We don’t have a gaming system yet, something he reminds me about frequently, but we added Minecraft to an old desktop computer sitting on our dining room table. He presses buttons and moves around and builds. Faced with parents who don’t have a clue how any of it really works, he watches YouTube kids’ videos about how to get through obstacles or tricky situations.

He’ll talk about it incessantly some days.

Like slime, it surprises me a little that I find myself grateful for Minecraft, for a game that involves sitting in front of a computer instead of kicking a ball or soaking in the sun shining on our short summer season.

But he does more than play the game in front of the computer.

He builds LEGO scenes based on Minecraft. Of course, LEGO has Minecraft sets. LEGO knows its audience has a penchant for building and a weakness for certain types of pop culture.

He makes his own, too, though. He incorporates other characters into those scenes sometimes, and I see his make-believe world building skills shaping his time in the same way his sister plays with her beloved American Girl dolls.

Not all of the influence is purely positive. Left to his own devices, he’ll grab one of our phones and make a video of himself playing with his sets, much like the ones he’s come across while looking for help on the video game. His (imaginary) YouTube channel would be filling up quickly if it were real.

Even those, though, make me smile. I upload them to my computer, making a note to back up to the external drive. I want to capture this stage, to remember it when he’s moved past pretend play and videos only seen by a few eyes. His little voice comes through clearly, even when he’s not on the video. I marvel at his small hands, fingers hovering between the baby ones I once held and the deft, sure tools that craft his world.

The gratitude project: Day twenty-six

gratitude project

racing slime…who knew?

Gratitude list: Slime

I never thought I’d be thankful for slime.

The first few times we attempted slime in our kitchen, my counters looked like they’d been hit by the Sta Puft marshmallow Man. Glue dripped. I found hardened bits of over-Boraxed slime puttied to edges of drawers. I stepped on sticky bits and filled the sink with sloppy containers.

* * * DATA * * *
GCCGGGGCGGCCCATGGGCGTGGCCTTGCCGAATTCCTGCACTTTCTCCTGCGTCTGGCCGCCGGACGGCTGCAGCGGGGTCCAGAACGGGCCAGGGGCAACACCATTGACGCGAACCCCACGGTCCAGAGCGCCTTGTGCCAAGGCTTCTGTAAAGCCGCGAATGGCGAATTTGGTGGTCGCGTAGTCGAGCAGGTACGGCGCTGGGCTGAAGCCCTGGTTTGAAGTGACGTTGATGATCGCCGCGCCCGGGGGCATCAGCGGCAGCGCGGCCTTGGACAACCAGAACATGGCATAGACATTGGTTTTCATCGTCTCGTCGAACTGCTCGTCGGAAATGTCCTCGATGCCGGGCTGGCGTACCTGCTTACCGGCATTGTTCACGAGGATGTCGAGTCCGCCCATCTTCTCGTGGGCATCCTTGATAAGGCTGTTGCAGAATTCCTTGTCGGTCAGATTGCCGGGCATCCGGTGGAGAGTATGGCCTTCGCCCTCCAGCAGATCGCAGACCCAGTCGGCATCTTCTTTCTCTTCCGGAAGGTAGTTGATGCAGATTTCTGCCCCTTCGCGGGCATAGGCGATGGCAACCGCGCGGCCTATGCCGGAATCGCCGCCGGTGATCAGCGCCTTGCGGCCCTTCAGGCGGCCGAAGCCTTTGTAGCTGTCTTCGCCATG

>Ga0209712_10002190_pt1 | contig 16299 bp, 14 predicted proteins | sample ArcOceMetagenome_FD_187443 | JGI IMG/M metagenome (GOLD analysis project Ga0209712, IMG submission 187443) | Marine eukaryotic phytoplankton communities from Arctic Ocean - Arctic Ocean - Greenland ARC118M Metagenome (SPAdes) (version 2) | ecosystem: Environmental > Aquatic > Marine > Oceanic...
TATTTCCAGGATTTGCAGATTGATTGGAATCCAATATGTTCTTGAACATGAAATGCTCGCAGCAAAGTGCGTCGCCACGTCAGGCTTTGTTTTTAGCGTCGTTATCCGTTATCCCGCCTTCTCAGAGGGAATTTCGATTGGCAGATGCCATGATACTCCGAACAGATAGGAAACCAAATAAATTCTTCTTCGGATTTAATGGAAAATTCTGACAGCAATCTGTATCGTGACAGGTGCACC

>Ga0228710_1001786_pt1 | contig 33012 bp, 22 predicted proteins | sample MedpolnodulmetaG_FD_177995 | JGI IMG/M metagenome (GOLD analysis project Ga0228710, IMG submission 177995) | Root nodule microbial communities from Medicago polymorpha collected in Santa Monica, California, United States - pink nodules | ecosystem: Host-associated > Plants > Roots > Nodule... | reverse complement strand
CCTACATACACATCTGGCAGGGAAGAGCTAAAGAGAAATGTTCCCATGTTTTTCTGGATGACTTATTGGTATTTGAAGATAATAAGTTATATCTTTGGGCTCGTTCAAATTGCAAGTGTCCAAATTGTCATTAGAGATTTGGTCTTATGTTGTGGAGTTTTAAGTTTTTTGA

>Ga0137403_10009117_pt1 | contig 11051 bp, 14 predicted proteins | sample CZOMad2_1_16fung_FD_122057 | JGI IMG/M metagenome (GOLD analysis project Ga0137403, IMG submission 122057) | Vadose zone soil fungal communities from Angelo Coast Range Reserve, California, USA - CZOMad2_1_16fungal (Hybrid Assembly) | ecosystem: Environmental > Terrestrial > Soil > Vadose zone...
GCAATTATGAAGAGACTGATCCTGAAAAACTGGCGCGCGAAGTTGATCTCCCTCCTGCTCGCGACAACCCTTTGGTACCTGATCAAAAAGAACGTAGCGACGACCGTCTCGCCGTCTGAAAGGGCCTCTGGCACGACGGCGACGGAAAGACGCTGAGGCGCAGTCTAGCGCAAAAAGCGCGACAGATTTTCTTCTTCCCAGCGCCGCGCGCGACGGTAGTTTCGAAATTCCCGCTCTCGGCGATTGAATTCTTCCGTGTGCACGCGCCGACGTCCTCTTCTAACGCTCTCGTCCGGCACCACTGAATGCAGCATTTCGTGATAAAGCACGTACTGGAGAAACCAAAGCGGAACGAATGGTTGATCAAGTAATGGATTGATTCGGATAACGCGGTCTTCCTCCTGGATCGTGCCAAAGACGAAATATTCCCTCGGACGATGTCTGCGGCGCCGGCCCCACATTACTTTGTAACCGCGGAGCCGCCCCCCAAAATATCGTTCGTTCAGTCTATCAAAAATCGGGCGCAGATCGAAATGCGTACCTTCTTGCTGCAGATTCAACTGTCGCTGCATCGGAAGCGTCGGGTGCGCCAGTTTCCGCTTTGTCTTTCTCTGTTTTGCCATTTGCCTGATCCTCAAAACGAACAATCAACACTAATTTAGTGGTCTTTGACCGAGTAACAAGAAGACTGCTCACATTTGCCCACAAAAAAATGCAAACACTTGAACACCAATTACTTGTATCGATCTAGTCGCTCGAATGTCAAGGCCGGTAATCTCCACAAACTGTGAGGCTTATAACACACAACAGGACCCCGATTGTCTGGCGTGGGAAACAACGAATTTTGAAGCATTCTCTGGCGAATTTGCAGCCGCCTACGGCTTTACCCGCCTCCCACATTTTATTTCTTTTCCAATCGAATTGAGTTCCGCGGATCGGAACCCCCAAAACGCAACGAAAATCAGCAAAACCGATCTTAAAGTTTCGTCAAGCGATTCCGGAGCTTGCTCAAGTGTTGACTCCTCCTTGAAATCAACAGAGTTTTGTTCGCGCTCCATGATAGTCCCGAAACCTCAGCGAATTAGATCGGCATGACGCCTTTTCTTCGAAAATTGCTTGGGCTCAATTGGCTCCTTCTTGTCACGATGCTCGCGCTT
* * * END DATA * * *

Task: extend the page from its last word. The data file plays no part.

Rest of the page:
With tendencies leaning toward impatience and slivers of perfectionism — and that’s just me — our first attempts involved frustration and rolled eyes. We mixed too quickly, added too much of that, not enough of this, and would sometimes get so wrapped up in a “recipe” to remember the science behind each of the steps and ingredients.

On good days, we’d talk about what happens during the process, what firms up the slime, what makes it smooth, what makes it fluffy.

After many — many, many — batches, Abbey’s developed a methodology that works. After those first bomb-like slimes sessions, she mastered mixing small amounts of Borax into water and spooning it carefully into the glue. Her preferred recipe involves shaving cream, which can be messy but wipes clean in a swipe and a smile.

gratitude project

Working from home with kids home involves me being distracted more time than I’d like to admit. We still get out of the house most days. Pool days and lessons and day camps and play dates fill our calendar. Still, I always feel like I’m rushing when we’re actually at home — checking an email, making small changes on a “finished” project, sneaking in a conference call.

The kids like to play outside, but some mornings they like to stay in their pajamas, and some days after being at the pool all day, they need a little break from the sun and humidity.

Some of those days involve slime.

gratitude project

Even while I’m working, I find myself listening to her make it. During play dates, I can hear her talking friends through her process. She even instructs Dylan, with whom her patience can sometimes grow thin.

I like that she’s learned how to correct the mixture if something goes wrong — add a little glue here, a little Borax water there, glitter and lotion, foamy soap and food coloring each have their own step, depending on her mood.

And now she cleans it up herself.